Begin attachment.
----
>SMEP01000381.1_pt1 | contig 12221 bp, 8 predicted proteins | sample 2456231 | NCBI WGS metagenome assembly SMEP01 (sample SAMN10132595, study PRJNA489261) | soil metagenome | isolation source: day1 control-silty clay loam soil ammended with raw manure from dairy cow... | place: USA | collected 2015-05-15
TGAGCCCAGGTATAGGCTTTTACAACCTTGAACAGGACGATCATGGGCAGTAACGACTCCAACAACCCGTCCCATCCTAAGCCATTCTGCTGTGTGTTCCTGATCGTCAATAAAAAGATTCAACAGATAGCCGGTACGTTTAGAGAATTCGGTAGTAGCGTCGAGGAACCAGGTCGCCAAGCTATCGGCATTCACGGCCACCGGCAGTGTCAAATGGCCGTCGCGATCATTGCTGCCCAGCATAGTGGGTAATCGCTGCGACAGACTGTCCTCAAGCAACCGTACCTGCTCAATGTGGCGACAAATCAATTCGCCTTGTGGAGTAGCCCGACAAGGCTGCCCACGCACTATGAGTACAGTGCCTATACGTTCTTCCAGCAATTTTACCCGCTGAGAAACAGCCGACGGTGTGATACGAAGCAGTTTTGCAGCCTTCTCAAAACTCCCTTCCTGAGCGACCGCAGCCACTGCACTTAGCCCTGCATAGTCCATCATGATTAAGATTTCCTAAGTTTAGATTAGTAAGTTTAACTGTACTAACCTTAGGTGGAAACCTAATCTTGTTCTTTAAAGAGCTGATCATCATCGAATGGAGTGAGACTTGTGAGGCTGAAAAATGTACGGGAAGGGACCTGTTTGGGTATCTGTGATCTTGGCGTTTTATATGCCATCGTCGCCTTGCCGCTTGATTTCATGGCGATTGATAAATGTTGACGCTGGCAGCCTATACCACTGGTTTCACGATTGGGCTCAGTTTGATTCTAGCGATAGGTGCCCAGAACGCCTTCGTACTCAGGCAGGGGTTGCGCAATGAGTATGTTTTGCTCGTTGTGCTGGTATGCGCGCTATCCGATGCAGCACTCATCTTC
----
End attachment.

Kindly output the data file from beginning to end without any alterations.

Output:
>SMEP01000381.1_pt1 | contig 12221 bp, 8 predicted proteins | sample 2456231 | NCBI WGS metagenome assembly SMEP01 (sample SAMN10132595, study PRJNA489261) | soil metagenome | isolation source: day1 control-silty clay loam soil ammended with raw manure from dairy cow... | place: USA | collected 2015-05-15
TGAGCCCAGGTATAGGCTTTTACAACCTTGAACAGGACGATCATGGGCAGTAACGACTCCAACAACCCGTCCCATCCTAAGCCATTCTGCTGTGTGTTCCTGATCGTCAATAAAAAGATTCAACAGATAGCCGGTACGTTTAGAGAATTCGGTAGTAGCGTCGAGGAACCAGGTCGCCAAGCTATCGGCATTCACGGCCACCGGCAGTGTCAAATGGCCGTCGCGATCATTGCTGCCCAGCATAGTGGGTAATCGCTGCGACAGACTGTCCTCAAGCAACCGTACCTGCTCAATGTGGCGACAAATCAATTCGCCTTGTGGAGTAGCCCGACAAGGCTGCCCACGCACTATGAGTACAGTGCCTATACGTTCTTCCAGCAATTTTACCCGCTGAGAAACAGCCGACGGTGTGATACGAAGCAGTTTTGCAGCCTTCTCAAAACTCCCTTCCTGAGCGACCGCAGCCACTGCACTTAGCCCTGCATAGTCCATCATGATTAAGATTTCCTAAGTTTAGATTAGTAAGTTTAACTGTACTAACCTTAGGTGGAAACCTAATCTTGTTCTTTAAAGAGCTGATCATCATCGAATGGAGTGAGACTTGTGAGGCTGAAAAATGTACGGGAAGGGACCTGTTTGGGTATCTGTGATCTTGGCGTTTTATATGCCATCGTCGCCTTGCCGCTTGATTTCATGGCGATTGATAAATGTTGACGCTGGCAGCCTATACCACTGGTTTCACGATTGGGCTCAGTTTGATTCTAGCGATAGGTGCCCAGAACGCCTTCGTACTCAGGCAGGGGTTGCGCAATGAGTATGTTTTGCTCGTTGTGCTGGTATGCGCGCTATCCGATGCAGCACTCATCTTC